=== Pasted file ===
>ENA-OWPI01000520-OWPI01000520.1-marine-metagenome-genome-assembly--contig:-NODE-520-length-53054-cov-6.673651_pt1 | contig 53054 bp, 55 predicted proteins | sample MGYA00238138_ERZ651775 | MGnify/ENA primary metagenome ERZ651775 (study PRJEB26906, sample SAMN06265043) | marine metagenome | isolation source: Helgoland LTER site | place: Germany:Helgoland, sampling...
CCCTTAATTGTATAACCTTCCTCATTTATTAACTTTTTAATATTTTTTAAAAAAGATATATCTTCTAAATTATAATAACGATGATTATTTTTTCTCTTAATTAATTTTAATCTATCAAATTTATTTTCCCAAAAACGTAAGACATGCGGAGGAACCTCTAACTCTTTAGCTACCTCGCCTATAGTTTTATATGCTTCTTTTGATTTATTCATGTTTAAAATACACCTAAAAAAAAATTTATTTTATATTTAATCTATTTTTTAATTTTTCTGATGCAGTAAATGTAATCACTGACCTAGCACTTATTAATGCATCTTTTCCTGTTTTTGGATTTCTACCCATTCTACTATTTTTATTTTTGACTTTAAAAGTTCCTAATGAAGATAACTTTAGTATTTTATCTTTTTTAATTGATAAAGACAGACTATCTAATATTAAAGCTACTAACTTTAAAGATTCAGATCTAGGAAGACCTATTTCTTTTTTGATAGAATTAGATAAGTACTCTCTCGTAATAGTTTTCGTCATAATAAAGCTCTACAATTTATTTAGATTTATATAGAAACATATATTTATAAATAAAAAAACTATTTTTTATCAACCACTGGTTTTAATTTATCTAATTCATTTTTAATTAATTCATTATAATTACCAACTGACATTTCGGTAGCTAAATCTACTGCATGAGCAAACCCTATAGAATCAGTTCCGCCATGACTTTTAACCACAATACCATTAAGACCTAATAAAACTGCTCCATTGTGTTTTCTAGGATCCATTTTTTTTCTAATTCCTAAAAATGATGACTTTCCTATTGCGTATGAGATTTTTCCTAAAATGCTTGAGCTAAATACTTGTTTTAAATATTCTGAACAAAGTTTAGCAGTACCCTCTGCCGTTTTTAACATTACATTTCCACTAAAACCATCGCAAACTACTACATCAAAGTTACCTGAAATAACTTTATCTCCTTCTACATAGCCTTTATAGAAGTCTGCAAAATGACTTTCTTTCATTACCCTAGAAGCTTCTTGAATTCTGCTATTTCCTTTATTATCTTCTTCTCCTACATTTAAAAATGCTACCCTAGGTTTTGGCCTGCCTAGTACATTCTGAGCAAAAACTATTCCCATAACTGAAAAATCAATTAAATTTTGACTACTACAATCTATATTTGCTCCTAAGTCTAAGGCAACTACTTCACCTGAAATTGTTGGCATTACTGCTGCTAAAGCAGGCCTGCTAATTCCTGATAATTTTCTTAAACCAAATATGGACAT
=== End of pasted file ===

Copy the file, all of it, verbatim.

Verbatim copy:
>ENA-OWPI01000520-OWPI01000520.1-marine-metagenome-genome-assembly--contig:-NODE-520-length-53054-cov-6.673651_pt1 | contig 53054 bp, 55 predicted proteins | sample MGYA00238138_ERZ651775 | MGnify/ENA primary metagenome ERZ651775 (study PRJEB26906, sample SAMN06265043) | marine metagenome | isolation source: Helgoland LTER site | place: Germany:Helgoland, sampling...
CCCTTAATTGTATAACCTTCCTCATTTATTAACTTTTTAATATTTTTTAAAAAAGATATATCTTCTAAATTATAATAACGATGATTATTTTTTCTCTTAATTAATTTTAATCTATCAAATTTATTTTCCCAAAAACGTAAGACATGCGGAGGAACCTCTAACTCTTTAGCTACCTCGCCTATAGTTTTATATGCTTCTTTTGATTTATTCATGTTTAAAATACACCTAAAAAAAAATTTATTTTATATTTAATCTATTTTTTAATTTTTCTGATGCAGTAAATGTAATCACTGACCTAGCACTTATTAATGCATCTTTTCCTGTTTTTGGATTTCTACCCATTCTACTATTTTTATTTTTGACTTTAAAAGTTCCTAATGAAGATAACTTTAGTATTTTATCTTTTTTAATTGATAAAGACAGACTATCTAATATTAAAGCTACTAACTTTAAAGATTCAGATCTAGGAAGACCTATTTCTTTTTTGATAGAATTAGATAAGTACTCTCTCGTAATAGTTTTCGTCATAATAAAGCTCTACAATTTATTTAGATTTATATAGAAACATATATTTATAAATAAAAAAACTATTTTTTATCAACCACTGGTTTTAATTTATCTAATTCATTTTTAATTAATTCATTATAATTACCAACTGACATTTCGGTAGCTAAATCTACTGCATGAGCAAACCCTATAGAATCAGTTCCGCCATGACTTTTAACCACAATACCATTAAGACCTAATAAAACTGCTCCATTGTGTTTTCTAGGATCCATTTTTTTTCTAATTCCTAAAAATGATGACTTTCCTATTGCGTATGAGATTTTTCCTAAAATGCTTGAGCTAAATACTTGTTTTAAATATTCTGAACAAAGTTTAGCAGTACCCTCTGCCGTTTTTAACATTACATTTCCACTAAAACCATCGCAAACTACTACATCAAAGTTACCTGAAATAACTTTATCTCCTTCTACATAGCCTTTATAGAAGTCTGCAAAATGACTTTCTTTCATTACCCTAGAAGCTTCTTGAATTCTGCTATTTCCTTTATTATCTTCTTCTCCTACATTTAAAAATGCTACCCTAGGTTTTGGCCTGCCTAGTACATTCTGAGCAAAAACTATTCCCATAACTGAAAAATCAATTAAATTTTGACTACTACAATCTATATTTGCTCCTAAGTCTAAGGCAACTACTTCACCTGAAATTGTTGGCATTACTGCTGCTAAAGCAGGCCTGCTAATTCCTGATAATTTTCTTAAACCAAATATGGACAT